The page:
The indiscriminate usage of antibiotics has created a major problem in the form of antibiotic resistance. Even though new antimicrobial drug discovery programs have been in place from the last two decades, still we are unsuccessful in identifying novel molecules that have a potential to become new therapeutic agents for the treatment of microbial infections. A major problem in most screening studies is the requirement of high-throughput techniques. Given this, we present here an enzyme-based robust method for screening antimicrobial agent's active against Escherichia coli. This method is based upon the ability of the intracellular innate enzyme to cleave o-nitrophenyl β-d-galactopyranoside (non-chromogenic) to o-nitrophenolate (ONP) (chromogenic) upon the membrane damage or disruption. In comparison with the other currently available methods, we believe that our method provides an opportunity for real-time monitoring of the antimicrobial agents action by measuring the ONP generation in a user-friendly manner. Even though this method can be applied to other strain, our experience shows that one has to be careful especially when the pigments or metabolites present in the bacteria have the same wavelength absorbance. Copyright © 2014 European Peptide Society and John Wiley & Sons, Ltd.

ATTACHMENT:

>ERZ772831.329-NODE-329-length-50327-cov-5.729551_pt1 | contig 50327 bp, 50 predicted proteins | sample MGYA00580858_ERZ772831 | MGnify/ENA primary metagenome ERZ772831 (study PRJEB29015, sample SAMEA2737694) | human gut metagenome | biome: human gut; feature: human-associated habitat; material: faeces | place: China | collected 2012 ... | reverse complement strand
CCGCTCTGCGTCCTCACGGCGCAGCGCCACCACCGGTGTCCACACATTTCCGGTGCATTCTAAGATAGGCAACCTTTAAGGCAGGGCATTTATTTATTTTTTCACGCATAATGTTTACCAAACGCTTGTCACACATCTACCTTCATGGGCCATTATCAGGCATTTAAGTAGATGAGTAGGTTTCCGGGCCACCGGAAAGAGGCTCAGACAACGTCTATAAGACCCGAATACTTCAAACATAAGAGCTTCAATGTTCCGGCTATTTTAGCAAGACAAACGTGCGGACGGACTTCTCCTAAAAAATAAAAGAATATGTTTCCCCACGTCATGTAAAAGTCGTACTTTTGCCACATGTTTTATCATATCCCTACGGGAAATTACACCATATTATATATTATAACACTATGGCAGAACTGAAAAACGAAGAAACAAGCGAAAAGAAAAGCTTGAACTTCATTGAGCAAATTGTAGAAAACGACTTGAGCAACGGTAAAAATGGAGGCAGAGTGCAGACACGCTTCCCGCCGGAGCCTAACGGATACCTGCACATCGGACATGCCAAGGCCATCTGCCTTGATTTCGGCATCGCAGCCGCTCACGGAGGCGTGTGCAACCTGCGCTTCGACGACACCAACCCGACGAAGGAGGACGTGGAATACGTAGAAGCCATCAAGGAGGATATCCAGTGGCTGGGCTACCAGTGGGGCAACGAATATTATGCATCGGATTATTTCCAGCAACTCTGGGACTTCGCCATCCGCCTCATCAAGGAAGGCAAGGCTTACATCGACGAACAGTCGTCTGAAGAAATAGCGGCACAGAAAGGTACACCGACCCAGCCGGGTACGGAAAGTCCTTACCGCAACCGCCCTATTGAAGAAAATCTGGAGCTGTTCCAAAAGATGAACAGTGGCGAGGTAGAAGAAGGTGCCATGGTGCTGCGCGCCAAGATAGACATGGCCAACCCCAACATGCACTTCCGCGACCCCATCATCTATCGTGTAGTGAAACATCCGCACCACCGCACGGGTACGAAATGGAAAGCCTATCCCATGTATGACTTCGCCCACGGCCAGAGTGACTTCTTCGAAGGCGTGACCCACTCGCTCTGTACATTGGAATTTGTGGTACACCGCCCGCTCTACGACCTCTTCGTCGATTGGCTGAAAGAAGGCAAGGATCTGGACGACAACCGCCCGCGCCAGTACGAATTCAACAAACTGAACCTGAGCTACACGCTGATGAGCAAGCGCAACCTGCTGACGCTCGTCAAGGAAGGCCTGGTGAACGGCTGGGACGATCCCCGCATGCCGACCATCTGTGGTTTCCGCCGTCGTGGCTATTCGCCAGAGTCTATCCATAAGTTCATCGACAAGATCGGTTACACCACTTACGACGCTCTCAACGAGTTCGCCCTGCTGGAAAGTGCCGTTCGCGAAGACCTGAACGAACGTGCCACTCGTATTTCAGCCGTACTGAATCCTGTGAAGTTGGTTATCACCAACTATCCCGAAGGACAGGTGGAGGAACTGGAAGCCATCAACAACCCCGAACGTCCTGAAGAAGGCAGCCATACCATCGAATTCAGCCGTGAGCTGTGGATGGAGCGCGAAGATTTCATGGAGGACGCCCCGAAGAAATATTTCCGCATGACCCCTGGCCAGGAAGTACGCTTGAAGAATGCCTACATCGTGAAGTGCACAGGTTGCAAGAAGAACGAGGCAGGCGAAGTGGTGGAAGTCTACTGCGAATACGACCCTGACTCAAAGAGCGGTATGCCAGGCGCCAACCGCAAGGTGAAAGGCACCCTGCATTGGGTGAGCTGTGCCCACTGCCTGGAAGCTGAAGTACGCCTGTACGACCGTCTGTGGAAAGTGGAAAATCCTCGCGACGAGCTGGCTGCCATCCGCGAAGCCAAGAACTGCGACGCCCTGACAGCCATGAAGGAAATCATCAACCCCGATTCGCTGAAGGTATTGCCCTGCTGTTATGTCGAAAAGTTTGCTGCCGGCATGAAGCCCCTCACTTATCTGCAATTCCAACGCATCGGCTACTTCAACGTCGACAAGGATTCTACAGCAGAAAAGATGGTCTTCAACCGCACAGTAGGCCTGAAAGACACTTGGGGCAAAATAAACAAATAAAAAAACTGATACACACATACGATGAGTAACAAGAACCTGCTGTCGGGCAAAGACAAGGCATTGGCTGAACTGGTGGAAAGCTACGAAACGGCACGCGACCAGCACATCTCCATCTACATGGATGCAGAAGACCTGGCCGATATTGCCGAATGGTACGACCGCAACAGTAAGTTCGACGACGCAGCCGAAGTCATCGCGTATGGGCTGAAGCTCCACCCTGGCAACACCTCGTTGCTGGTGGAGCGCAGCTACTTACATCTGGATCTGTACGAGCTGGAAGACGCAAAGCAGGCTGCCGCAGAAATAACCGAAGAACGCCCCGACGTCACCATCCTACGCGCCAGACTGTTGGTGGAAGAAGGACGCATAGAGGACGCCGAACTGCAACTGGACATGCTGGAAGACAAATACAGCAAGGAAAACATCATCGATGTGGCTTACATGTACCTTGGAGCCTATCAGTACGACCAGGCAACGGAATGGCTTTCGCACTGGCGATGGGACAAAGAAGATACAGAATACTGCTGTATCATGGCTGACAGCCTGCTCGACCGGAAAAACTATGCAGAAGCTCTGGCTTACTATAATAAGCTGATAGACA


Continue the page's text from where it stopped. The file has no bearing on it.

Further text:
Antimicrobial peptides (AMPs) are a critical component of the natural defense system with multifunctional roles. Recently, there is an increased interest as they are explored as an alternative to conventional antibiotics. Here, we present a simple, robust, cost-effective enzyme-based method for the discovery of novel antimicrobial agents with real-time monitoring of the antimicrobial agents action, in addition to the ability to test the AMPs in near physiological conditions.